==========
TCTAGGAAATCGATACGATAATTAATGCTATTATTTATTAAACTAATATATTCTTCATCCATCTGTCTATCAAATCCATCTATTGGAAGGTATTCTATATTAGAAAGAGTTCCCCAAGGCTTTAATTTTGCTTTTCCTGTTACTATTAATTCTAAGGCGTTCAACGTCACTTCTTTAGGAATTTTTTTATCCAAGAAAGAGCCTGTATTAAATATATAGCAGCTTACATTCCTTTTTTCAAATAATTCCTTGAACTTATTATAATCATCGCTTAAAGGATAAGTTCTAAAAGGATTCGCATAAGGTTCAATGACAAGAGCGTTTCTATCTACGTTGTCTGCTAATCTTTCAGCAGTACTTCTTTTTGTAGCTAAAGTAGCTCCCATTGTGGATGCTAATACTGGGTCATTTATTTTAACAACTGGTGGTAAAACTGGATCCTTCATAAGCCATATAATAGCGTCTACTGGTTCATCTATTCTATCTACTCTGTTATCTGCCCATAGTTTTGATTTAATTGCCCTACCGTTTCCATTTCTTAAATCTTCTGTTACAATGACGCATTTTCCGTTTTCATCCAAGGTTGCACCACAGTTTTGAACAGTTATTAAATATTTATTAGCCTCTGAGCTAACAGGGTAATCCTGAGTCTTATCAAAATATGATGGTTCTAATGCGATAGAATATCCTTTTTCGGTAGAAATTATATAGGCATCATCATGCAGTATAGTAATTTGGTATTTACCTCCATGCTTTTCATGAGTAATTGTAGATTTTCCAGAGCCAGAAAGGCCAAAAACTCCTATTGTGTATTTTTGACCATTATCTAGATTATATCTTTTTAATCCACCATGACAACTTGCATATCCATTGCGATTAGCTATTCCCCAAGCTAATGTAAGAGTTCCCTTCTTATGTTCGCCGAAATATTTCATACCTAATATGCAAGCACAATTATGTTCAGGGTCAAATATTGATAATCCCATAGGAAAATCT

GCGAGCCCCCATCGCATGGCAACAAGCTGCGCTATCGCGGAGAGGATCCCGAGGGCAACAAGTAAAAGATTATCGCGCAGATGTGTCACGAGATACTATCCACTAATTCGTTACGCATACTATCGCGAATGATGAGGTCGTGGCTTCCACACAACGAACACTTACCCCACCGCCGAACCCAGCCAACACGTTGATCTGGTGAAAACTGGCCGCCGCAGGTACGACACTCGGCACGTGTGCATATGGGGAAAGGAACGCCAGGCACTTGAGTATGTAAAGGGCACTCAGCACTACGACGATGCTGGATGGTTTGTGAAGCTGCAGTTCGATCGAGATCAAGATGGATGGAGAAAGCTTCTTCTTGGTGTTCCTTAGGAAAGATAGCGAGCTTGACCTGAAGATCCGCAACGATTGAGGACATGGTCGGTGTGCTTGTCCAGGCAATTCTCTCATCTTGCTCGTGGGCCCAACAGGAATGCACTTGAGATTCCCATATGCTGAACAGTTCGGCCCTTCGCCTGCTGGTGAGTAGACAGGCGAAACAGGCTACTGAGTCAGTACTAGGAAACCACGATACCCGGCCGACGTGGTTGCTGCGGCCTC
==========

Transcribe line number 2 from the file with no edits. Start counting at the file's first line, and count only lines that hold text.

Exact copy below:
GCGAGCCCCCATCGCATGGCAACAAGCTGCGCTATCGCGGAGAGGATCCCGAGGGCAACAAGTAAAAGATTATCGCGCAGATGTGTCACGAGATACTATCCACTAATTCGTTACGCATACTATCGCGAATGATGAGGTCGTGGCTTCCACACAACGAACACTTACCCCACCGCCGAACCCAGCCAACACGTTGATCTGGTGAAAACTGGCCGCCGCAGGTACGACACTCGGCACGTGTGCATATGGGGAAAGGAACGCCAGGCACTTGAGTATGTAAAGGGCACTCAGCACTACGACGATGCTGGATGGTTTGTGAAGCTGCAGTTCGATCGAGATCAAGATGGATGGAGAAAGCTTCTTCTTGGTGTTCCTTAGGAAAGATAGCGAGCTTGACCTGAAGATCCGCAACGATTGAGGACATGGTCGGTGTGCTTGTCCAGGCAATTCTCTCATCTTGCTCGTGGGCCCAACAGGAATGCACTTGAGATTCCCATATGCTGAACAGTTCGGCCCTTCGCCTGCTGGTGAGTAGACAGGCGAAACAGGCTACTGAGTCAGTACTAGGAAACCACGATACCCGGCCGACGTGGTTGCTGCGGCCTC